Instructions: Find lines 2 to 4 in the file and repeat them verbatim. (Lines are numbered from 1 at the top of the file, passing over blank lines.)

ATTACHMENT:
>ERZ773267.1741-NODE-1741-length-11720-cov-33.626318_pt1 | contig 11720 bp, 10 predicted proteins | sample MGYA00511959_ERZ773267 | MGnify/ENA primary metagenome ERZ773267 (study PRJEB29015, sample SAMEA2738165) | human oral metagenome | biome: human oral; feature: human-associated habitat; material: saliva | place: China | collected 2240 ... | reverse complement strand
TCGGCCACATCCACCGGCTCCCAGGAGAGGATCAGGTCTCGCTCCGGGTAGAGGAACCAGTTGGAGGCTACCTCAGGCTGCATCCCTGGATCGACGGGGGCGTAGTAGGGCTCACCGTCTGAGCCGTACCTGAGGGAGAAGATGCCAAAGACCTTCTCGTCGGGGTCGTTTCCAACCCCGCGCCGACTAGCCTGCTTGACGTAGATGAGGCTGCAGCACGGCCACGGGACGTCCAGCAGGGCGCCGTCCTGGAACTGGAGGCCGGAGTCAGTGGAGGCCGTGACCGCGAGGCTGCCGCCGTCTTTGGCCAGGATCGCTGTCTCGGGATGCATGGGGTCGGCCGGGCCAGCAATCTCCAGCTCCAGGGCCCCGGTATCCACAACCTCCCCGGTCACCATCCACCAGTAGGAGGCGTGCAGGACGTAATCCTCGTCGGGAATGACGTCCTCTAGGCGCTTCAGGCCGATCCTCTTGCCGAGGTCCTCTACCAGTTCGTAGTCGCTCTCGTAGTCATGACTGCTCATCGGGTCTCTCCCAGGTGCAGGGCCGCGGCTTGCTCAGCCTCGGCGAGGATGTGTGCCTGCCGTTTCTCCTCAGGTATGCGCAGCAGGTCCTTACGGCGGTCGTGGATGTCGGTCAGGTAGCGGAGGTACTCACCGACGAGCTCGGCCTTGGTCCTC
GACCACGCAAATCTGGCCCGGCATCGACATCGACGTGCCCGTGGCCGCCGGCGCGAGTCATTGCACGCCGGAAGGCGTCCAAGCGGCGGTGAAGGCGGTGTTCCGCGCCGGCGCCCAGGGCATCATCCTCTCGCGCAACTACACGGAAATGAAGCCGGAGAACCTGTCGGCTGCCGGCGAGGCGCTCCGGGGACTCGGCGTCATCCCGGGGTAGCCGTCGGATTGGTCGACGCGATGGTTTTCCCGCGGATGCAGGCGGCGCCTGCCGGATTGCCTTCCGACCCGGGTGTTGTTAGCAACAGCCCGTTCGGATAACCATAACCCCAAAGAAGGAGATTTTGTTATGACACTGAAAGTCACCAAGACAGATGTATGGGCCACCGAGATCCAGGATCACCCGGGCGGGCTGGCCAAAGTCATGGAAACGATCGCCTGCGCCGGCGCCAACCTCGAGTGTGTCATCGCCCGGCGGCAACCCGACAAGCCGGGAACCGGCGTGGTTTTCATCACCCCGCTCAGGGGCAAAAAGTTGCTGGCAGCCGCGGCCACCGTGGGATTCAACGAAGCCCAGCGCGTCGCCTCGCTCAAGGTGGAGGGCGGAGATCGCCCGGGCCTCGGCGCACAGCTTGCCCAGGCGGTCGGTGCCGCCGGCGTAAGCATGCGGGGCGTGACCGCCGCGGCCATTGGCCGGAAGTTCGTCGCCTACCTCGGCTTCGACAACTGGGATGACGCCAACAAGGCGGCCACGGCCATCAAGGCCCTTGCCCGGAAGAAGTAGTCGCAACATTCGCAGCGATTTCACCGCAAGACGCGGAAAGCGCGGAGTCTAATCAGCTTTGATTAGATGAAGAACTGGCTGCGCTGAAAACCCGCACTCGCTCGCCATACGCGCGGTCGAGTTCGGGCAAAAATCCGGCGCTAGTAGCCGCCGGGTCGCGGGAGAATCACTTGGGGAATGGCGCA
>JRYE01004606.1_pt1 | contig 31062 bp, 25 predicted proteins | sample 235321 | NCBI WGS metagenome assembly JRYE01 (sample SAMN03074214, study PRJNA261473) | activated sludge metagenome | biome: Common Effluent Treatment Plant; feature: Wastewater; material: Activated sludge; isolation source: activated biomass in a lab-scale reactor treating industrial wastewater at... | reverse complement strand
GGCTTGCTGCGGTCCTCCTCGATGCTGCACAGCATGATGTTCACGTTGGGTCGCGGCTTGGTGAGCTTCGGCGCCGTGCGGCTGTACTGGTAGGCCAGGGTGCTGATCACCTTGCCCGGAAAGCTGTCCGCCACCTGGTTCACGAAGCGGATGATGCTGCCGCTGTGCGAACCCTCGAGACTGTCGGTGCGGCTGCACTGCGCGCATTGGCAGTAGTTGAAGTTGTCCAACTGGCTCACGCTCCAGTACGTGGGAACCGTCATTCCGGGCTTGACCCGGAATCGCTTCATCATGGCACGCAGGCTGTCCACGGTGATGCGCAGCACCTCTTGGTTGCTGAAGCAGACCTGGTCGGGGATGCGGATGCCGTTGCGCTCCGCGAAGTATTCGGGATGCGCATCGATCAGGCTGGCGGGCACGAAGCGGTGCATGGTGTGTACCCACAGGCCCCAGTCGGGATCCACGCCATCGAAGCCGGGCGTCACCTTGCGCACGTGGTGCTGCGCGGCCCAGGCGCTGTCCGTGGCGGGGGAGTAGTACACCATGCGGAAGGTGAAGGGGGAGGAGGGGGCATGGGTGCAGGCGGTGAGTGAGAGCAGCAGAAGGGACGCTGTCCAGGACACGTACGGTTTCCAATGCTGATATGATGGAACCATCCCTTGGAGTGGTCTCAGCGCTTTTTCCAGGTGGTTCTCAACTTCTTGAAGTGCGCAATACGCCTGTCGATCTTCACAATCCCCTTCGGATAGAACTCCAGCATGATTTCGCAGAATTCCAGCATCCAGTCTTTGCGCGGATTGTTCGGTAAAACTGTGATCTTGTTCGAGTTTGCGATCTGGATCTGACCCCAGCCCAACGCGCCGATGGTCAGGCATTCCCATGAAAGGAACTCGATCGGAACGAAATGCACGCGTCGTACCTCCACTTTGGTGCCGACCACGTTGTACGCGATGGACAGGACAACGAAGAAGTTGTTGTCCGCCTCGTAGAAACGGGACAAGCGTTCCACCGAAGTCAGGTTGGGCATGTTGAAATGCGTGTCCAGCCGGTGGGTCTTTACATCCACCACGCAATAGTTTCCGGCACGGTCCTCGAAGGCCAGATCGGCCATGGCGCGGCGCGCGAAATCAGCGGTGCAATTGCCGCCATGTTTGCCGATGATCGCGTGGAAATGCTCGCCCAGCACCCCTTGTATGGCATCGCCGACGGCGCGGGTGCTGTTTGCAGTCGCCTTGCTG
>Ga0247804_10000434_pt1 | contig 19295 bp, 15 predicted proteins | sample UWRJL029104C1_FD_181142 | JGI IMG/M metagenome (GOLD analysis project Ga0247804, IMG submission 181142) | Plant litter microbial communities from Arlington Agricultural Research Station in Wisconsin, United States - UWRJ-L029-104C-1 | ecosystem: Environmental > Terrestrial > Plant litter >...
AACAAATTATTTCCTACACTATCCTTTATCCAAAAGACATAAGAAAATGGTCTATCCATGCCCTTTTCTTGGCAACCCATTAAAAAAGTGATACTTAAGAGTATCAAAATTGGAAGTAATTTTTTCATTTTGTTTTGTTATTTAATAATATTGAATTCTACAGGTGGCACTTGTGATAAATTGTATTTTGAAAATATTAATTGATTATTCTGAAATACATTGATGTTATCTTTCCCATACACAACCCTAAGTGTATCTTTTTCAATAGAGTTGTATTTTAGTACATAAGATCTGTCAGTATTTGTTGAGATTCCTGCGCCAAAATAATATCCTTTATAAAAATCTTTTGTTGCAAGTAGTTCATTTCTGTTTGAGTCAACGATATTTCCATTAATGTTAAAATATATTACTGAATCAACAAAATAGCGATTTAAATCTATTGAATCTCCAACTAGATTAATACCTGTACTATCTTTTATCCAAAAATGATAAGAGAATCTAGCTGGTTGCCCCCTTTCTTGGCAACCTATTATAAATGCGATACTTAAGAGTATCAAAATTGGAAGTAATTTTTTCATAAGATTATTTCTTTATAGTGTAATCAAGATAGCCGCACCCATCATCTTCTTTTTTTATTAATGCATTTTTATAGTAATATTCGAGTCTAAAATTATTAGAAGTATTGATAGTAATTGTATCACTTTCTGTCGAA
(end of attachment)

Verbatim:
TCGGCCACATCCACCGGCTCCCAGGAGAGGATCAGGTCTCGCTCCGGGTAGAGGAACCAGTTGGAGGCTACCTCAGGCTGCATCCCTGGATCGACGGGGGCGTAGTAGGGCTCACCGTCTGAGCCGTACCTGAGGGAGAAGATGCCAAAGACCTTCTCGTCGGGGTCGTTTCCAACCCCGCGCCGACTAGCCTGCTTGACGTAGATGAGGCTGCAGCACGGCCACGGGACGTCCAGCAGGGCGCCGTCCTGGAACTGGAGGCCGGAGTCAGTGGAGGCCGTGACCGCGAGGCTGCCGCCGTCTTTGGCCAGGATCGCTGTCTCGGGATGCATGGGGTCGGCCGGGCCAGCAATCTCCAGCTCCAGGGCCCCGGTATCCACAACCTCCCCGGTCACCATCCACCAGTAGGAGGCGTGCAGGACGTAATCCTCGTCGGGAATGACGTCCTCTAGGCGCTTCAGGCCGATCCTCTTGCCGAGGTCCTCTACCAGTTCGTAGTCGCTCTCGTAGTCATGACTGCTCATCGGGTCTCTCCCAGGTGCAGGGCCGCGGCTTGCTCAGCCTCGGCGAGGATGTGTGCCTGCCGTTTCTCCTCAGGTATGCGCAGCAGGTCCTTACGGCGGTCGTGGATGTCGGTCAGGTAGCGGAGGTACTCACCGACGAGCTCGGCCTTGGTCCTC
GACCACGCAAATCTGGCCCGGCATCGACATCGACGTGCCCGTGGCCGCCGGCGCGAGTCATTGCACGCCGGAAGGCGTCCAAGCGGCGGTGAAGGCGGTGTTCCGCGCCGGCGCCCAGGGCATCATCCTCTCGCGCAACTACACGGAAATGAAGCCGGAGAACCTGTCGGCTGCCGGCGAGGCGCTCCGGGGACTCGGCGTCATCCCGGGGTAGCCGTCGGATTGGTCGACGCGATGGTTTTCCCGCGGATGCAGGCGGCGCCTGCCGGATTGCCTTCCGACCCGGGTGTTGTTAGCAACAGCCCGTTCGGATAACCATAACCCCAAAGAAGGAGATTTTGTTATGACACTGAAAGTCACCAAGACAGATGTATGGGCCACCGAGATCCAGGATCACCCGGGCGGGCTGGCCAAAGTCATGGAAACGATCGCCTGCGCCGGCGCCAACCTCGAGTGTGTCATCGCCCGGCGGCAACCCGACAAGCCGGGAACCGGCGTGGTTTTCATCACCCCGCTCAGGGGCAAAAAGTTGCTGGCAGCCGCGGCCACCGTGGGATTCAACGAAGCCCAGCGCGTCGCCTCGCTCAAGGTGGAGGGCGGAGATCGCCCGGGCCTCGGCGCACAGCTTGCCCAGGCGGTCGGTGCCGCCGGCGTAAGCATGCGGGGCGTGACCGCCGCGGCCATTGGCCGGAAGTTCGTCGCCTACCTCGGCTTCGACAACTGGGATGACGCCAACAAGGCGGCCACGGCCATCAAGGCCCTTGCCCGGAAGAAGTAGTCGCAACATTCGCAGCGATTTCACCGCAAGACGCGGAAAGCGCGGAGTCTAATCAGCTTTGATTAGATGAAGAACTGGCTGCGCTGAAAACCCGCACTCGCTCGCCATACGCGCGGTCGAGTTCGGGCAAAAATCCGGCGCTAGTAGCCGCCGGGTCGCGGGAGAATCACTTGGGGAATGGCGCA
>JRYE01004606.1_pt1 | contig 31062 bp, 25 predicted proteins | sample 235321 | NCBI WGS metagenome assembly JRYE01 (sample SAMN03074214, study PRJNA261473) | activated sludge metagenome | biome: Common Effluent Treatment Plant; feature: Wastewater; material: Activated sludge; isolation source: activated biomass in a lab-scale reactor treating industrial wastewater at... | reverse complement strand